Should The Fed Burn A Pile Of Treasury Securities?

Ron Paul’s ┬áhas proposed what leftist critics of the status quo monetary system have been proposing for decades: that money printing should be used to fund the government.

To give Ron due credit, he is not proposing exactly that. More precisely, he is proposing that the Fed should tear up a bundle of its Treasury securities, which would lower our overall debt total bringing us below the current debt ceiling.

Still, the mechanics are identical, if not in reverse order. Far left liberals have correctly criticized the fiat system of money production as benefiting the banking and elite wealth interests while disadvantaging the poor. Their solution has always been to free up money production as a method of directly funding the state or for that matter, the states, alleviating the interest and debt that is synonymous with our current system.

The interest on the particular notes in question, since they are entitled to the Federal Reserve is in a mechanical sense already extinguished. The Fed is required at the end of the year to turn in its profits to the Treasury. In this sense, the Treasury has already stopped paying interest on the bonds the Fed owns, since the interest is the Feds profit, which by law must be returned to the Treasury.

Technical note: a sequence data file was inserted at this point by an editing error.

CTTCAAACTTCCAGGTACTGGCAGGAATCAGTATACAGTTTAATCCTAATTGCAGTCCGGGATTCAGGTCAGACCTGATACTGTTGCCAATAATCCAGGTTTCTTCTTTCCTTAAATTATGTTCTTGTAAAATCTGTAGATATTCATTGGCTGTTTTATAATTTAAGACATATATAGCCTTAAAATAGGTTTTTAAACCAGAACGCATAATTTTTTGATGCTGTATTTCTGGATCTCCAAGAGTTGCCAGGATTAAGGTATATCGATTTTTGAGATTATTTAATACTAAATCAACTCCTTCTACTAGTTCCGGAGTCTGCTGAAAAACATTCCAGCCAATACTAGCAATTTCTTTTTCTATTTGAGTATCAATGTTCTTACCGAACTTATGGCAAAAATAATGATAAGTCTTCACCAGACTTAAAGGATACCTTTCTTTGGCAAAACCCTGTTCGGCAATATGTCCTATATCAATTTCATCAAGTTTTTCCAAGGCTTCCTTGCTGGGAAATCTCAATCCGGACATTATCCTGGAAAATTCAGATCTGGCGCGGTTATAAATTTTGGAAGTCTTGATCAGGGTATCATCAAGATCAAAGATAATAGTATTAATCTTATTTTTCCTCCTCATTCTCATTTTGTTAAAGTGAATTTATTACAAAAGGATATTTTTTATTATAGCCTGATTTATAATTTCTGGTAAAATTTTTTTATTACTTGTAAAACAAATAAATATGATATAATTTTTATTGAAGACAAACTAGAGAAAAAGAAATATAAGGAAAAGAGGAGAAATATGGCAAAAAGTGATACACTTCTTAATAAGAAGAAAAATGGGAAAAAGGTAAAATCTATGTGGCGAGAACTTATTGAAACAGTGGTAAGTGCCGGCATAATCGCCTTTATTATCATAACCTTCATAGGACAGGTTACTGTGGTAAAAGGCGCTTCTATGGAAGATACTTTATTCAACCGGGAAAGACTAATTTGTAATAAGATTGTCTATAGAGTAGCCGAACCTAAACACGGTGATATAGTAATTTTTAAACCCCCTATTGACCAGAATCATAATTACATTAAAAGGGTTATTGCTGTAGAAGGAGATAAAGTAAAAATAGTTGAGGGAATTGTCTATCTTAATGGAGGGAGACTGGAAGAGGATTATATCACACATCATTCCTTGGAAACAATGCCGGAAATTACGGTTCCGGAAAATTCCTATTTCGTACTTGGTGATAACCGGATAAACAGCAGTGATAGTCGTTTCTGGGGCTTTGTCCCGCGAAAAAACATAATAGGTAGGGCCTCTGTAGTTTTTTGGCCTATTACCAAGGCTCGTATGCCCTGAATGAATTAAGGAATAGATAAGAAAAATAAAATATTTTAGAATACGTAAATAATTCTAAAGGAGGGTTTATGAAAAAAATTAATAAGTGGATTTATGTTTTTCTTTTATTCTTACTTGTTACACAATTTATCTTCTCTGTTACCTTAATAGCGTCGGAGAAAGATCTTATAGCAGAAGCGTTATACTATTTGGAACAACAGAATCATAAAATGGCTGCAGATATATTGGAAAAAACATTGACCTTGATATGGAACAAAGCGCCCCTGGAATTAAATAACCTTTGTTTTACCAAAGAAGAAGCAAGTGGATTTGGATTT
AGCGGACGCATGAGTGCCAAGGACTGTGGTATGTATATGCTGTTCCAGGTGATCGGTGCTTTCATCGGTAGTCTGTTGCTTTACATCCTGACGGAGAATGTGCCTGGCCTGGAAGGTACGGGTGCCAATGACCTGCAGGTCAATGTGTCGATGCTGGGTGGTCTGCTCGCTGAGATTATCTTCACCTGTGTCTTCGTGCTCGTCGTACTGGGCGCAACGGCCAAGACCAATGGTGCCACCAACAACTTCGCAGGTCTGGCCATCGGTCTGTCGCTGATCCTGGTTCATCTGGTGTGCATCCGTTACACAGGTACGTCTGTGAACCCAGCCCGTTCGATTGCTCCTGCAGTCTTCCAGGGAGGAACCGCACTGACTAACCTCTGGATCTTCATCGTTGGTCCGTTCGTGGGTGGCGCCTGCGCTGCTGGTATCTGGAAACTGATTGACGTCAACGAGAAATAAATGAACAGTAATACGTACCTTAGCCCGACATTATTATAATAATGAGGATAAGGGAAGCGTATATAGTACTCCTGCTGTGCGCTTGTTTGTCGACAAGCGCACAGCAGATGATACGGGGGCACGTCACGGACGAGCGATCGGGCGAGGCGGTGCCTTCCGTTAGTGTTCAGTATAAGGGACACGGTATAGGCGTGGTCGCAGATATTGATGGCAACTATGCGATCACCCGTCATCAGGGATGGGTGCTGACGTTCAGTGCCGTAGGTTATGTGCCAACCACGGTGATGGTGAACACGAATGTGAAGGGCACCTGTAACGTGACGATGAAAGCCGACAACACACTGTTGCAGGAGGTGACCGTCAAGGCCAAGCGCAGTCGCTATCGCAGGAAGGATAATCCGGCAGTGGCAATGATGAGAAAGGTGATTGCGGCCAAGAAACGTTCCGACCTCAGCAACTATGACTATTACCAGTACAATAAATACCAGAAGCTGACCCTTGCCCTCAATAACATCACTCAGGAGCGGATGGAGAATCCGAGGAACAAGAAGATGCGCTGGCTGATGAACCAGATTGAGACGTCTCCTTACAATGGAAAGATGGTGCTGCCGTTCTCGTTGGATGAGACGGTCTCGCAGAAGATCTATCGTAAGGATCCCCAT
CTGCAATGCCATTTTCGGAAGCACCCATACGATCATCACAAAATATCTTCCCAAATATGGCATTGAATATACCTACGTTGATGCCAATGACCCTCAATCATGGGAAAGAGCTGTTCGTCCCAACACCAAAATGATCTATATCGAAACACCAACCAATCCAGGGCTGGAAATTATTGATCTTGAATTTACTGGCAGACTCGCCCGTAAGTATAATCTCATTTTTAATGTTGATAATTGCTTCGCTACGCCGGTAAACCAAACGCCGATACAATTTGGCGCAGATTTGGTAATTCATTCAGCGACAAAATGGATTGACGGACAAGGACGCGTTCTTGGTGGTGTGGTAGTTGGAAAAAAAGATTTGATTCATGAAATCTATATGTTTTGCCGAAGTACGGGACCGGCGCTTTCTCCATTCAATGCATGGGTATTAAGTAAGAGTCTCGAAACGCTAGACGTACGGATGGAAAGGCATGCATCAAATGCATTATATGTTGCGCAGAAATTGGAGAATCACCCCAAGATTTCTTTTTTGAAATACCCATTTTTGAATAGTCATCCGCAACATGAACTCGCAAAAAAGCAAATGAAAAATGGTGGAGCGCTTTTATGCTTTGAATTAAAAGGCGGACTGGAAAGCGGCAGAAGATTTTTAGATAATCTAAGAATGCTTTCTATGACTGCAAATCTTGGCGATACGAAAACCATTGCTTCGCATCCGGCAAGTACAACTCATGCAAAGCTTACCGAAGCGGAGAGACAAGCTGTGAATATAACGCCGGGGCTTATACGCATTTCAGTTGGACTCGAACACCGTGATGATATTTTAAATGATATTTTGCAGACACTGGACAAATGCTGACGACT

Opponents of Ron’s idea believe that if the Fed torched a pile of its government securities that it would lose the ability to withdraw money from the economy. The Fed does this by selling securities and putting the proceeds in its vaults.

The Fed does not lose its ability to suck money out of the economy until it relinquishes all its paper assets. As long as it has something to sell, it can pull money from the economy and store the greenbacks in its vaults.

Extinguishing federal debt would lower interest payments, which would mean less federal revenue would be devoted to interest payments. The question might be if a lower debt amount actually has any real impact on a monetary system based entirely on debt production.


Gene

Gene De Nardo has a longtime interest in Economics and Political Theory.

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